“The continuing rise in average GMAT scores at top schools is not a surprise,” says Dan Bauer, founder and chairman of The MBA Exchange, a leading MBA admissions consulting firm. “Don’t be shocked to see Stanford’s average crack 740 within the next year or so.”

Every applicant, of course, need not score the average to gain an admit from Stanford. The school’s Class of 2018 had GMAT scores that ranged from a low of 590 to a high of 790. But admission consultants will often encourage candidates to an MBA program to attempt to hit the class average to have some confidence that an applicant has a good chance of getting into a school. If an applicant is an over-represented part of the applicant pool, such as IT engineers from India, consultants will urge them to score well above the average.


Rising GMATs often suggest that a school is improving the quality of its incoming students. More than any other admissions data point, the GMAT is often considered a barometer of student quality. Rising GMATs can also be an indication of a school’s aggressiveness in offering more scholarship money to compete with rivals and represent a sign that a school is eager to move up in rankings that weigh GMAT scores in the methodology used to compute those lists.

A 700 GMAT score puts a test taker in the 89th percentile of those who have taken the exam. That means only 11% of those who sit for the GMAT have a score of 700 or above. The average on the test—where the highest possible score is an 800—is about 547.

More telling than year-over-year increases, however, are the five-year trends on average GMAT scores. Among the top 25 U.S. MBA programs, the biggest gains have been racked up by the University of Washington’s Foster School of Business and Northwestern University’s Kellogg School of Management. Foster hiked its average by 21 points since 2012 to 688 last year. Kellogg raised its average GMAT by 20 points over the last five years to 728—two points higher than the University of Chicago’s Booth School of Business.


MIT Sloan, thanks to its significant eight-point rise last year, has boosted its average class GMAT by 14 points since 2012 to a record 724. Wharton, despite reporting a two-point slippage in the last year, has increased its average by a dozen points to 730 in the past five years. That jump allowed Wharton to post slightly higher average GMAT scores than Harvard Business School, which saw a four-point increase last year to 729.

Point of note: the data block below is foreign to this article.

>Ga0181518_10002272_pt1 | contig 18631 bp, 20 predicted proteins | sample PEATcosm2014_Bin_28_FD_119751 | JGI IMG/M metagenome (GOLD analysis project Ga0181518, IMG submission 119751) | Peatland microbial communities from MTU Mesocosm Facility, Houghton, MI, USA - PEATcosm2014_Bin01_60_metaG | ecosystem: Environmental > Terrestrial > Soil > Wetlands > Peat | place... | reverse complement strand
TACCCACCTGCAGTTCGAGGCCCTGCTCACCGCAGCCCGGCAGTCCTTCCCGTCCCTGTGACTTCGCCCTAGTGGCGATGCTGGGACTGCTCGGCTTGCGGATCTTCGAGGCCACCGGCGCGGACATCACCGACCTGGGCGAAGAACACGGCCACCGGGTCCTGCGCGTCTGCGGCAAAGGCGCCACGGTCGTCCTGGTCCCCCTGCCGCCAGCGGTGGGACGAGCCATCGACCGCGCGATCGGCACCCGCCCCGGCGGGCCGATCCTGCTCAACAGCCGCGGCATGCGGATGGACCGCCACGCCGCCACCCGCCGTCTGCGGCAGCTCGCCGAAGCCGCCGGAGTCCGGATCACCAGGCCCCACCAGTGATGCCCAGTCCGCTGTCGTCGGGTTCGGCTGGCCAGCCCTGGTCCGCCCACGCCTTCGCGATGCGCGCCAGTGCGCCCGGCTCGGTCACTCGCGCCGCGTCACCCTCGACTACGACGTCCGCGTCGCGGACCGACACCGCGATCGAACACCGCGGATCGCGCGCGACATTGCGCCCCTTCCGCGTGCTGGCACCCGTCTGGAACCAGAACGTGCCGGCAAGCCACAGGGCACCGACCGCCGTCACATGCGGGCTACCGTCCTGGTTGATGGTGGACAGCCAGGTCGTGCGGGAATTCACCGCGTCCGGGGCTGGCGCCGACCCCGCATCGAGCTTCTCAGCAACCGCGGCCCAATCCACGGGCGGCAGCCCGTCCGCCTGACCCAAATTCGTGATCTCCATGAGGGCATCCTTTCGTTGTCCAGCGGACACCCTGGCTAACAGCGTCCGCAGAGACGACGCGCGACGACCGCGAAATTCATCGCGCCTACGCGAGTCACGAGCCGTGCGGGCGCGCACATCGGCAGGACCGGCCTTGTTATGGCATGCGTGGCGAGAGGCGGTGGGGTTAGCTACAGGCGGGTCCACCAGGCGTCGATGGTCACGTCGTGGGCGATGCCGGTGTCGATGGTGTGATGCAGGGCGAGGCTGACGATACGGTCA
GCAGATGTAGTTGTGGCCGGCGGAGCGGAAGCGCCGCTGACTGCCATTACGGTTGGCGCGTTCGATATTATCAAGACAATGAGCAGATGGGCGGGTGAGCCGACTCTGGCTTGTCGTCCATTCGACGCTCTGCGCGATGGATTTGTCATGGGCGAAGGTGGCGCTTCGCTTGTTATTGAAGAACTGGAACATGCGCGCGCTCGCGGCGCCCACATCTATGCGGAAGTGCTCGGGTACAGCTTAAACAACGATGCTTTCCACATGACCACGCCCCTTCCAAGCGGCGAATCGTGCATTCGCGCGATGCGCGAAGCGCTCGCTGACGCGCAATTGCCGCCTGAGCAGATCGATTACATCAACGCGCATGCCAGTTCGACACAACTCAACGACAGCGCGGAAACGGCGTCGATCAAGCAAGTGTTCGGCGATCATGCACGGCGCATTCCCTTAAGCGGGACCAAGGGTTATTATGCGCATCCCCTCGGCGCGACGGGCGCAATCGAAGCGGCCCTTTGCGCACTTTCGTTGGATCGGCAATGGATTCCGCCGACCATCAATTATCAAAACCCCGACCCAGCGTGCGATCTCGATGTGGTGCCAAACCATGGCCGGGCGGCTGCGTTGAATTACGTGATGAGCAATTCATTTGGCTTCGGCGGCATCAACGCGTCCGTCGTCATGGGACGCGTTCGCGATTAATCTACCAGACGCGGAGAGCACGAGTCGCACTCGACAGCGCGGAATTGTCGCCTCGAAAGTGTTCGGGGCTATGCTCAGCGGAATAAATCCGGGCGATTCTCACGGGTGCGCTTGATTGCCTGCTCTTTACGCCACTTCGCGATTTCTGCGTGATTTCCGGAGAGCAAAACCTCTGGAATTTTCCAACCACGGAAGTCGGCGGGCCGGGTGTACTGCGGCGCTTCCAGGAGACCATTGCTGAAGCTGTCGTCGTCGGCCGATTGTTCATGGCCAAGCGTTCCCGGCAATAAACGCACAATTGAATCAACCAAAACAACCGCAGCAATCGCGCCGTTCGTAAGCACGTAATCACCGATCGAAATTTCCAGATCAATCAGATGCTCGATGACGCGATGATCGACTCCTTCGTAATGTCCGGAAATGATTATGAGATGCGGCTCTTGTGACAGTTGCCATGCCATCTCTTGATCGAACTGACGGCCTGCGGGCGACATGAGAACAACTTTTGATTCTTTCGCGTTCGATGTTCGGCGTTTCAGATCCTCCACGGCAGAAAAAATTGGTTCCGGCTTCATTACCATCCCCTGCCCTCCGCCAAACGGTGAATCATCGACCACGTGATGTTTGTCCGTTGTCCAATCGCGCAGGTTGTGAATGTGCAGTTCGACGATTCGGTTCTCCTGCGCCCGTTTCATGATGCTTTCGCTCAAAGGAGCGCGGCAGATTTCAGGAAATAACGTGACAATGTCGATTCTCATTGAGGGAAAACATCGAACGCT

Top 50 With Biggest Five-Year Increases In GMAT Scores


SchoolFive-Year ChangeAverage 2016 GMATAverage 2012 GMAT
Michigan State (Broad)+29670641
Southern Methodist (Cox)+23662639
Washington (Foster)+23691668
Northwestern (Kellogg)+20728708
Rice (Jones)+17690673
Penn State (Smeal)+16659643
MIT (Sloan)+14724710
Pennsylvania (Wharton)+12730718
Iowa (Tippie)+12677665
UCLA (Anderson)+11715704
Arizona State (Carey)+10682672
Georgia (Terry)+10647637

Source: Poets&Quants analysis from available GMAT data

About The Author

John A. Byrne is the founder and editor-in-chief of C-Change Media, publishers of Poets&Quants and four other higher education websites. He has authored or co-authored more than ten books, including two New York Times bestsellers. John is the former executive editor of Businessweek, editor-in-chief of Businessweek. com, editor-in-chief of Fast Company, and the creator of the first regularly published rankings of business schools. As the co-founder of CentreCourt MBA Festivals, he hopes to meet you at the next MBA event in-person or online.